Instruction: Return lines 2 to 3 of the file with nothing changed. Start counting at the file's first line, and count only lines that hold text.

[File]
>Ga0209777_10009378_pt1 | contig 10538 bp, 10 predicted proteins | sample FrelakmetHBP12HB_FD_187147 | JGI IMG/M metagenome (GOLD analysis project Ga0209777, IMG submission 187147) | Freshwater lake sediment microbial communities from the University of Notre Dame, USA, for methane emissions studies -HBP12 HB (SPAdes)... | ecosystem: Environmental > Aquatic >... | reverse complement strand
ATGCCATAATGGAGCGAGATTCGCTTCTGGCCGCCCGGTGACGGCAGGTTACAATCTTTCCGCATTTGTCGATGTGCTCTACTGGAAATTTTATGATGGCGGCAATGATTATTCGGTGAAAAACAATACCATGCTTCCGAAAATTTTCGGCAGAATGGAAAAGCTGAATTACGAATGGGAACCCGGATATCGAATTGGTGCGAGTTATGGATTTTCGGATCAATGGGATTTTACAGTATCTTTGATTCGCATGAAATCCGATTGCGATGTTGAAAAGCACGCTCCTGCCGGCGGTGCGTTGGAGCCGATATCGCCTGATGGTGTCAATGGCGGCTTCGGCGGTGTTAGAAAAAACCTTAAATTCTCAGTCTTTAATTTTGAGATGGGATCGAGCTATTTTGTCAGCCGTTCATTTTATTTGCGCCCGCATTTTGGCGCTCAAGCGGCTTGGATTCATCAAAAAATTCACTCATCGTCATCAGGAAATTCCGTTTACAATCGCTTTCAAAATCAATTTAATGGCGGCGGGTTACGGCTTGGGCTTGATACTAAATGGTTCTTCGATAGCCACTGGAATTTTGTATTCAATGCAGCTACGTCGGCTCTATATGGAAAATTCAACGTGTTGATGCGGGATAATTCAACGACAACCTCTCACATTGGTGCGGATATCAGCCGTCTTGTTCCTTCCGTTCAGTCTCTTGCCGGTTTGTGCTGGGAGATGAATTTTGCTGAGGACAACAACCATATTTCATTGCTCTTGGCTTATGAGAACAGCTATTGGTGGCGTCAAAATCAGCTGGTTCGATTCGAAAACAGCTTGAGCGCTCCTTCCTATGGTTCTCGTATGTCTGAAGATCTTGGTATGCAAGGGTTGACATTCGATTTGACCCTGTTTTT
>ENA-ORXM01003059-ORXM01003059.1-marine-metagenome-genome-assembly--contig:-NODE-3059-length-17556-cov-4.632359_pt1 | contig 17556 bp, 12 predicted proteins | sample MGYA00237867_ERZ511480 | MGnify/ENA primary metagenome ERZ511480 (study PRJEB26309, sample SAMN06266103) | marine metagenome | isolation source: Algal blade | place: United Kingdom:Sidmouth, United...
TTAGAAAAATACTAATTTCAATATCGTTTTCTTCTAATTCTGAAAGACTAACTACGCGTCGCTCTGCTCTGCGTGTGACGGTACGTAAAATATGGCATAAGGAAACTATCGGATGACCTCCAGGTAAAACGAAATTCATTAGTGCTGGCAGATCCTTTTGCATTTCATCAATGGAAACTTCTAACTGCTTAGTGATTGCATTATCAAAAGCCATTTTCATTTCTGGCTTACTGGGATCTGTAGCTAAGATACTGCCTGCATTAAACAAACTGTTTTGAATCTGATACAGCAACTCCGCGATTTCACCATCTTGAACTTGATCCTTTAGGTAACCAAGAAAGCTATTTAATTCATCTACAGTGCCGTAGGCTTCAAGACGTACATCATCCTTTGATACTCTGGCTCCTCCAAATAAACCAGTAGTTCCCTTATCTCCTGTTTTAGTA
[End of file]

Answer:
ATGCCATAATGGAGCGAGATTCGCTTCTGGCCGCCCGGTGACGGCAGGTTACAATCTTTCCGCATTTGTCGATGTGCTCTACTGGAAATTTTATGATGGCGGCAATGATTATTCGGTGAAAAACAATACCATGCTTCCGAAAATTTTCGGCAGAATGGAAAAGCTGAATTACGAATGGGAACCCGGATATCGAATTGGTGCGAGTTATGGATTTTCGGATCAATGGGATTTTACAGTATCTTTGATTCGCATGAAATCCGATTGCGATGTTGAAAAGCACGCTCCTGCCGGCGGTGCGTTGGAGCCGATATCGCCTGATGGTGTCAATGGCGGCTTCGGCGGTGTTAGAAAAAACCTTAAATTCTCAGTCTTTAATTTTGAGATGGGATCGAGCTATTTTGTCAGCCGTTCATTTTATTTGCGCCCGCATTTTGGCGCTCAAGCGGCTTGGATTCATCAAAAAATTCACTCATCGTCATCAGGAAATTCCGTTTACAATCGCTTTCAAAATCAATTTAATGGCGGCGGGTTACGGCTTGGGCTTGATACTAAATGGTTCTTCGATAGCCACTGGAATTTTGTATTCAATGCAGCTACGTCGGCTCTATATGGAAAATTCAACGTGTTGATGCGGGATAATTCAACGACAACCTCTCACATTGGTGCGGATATCAGCCGTCTTGTTCCTTCCGTTCAGTCTCTTGCCGGTTTGTGCTGGGAGATGAATTTTGCTGAGGACAACAACCATATTTCATTGCTCTTGGCTTATGAGAACAGCTATTGGTGGCGTCAAAATCAGCTGGTTCGATTCGAAAACAGCTTGAGCGCTCCTTCCTATGGTTCTCGTATGTCTGAAGATCTTGGTATGCAAGGGTTGACATTCGATTTGACCCTGTTTTT
>ENA-ORXM01003059-ORXM01003059.1-marine-metagenome-genome-assembly--contig:-NODE-3059-length-17556-cov-4.632359_pt1 | contig 17556 bp, 12 predicted proteins | sample MGYA00237867_ERZ511480 | MGnify/ENA primary metagenome ERZ511480 (study PRJEB26309, sample SAMN06266103) | marine metagenome | isolation source: Algal blade | place: United Kingdom:Sidmouth, United...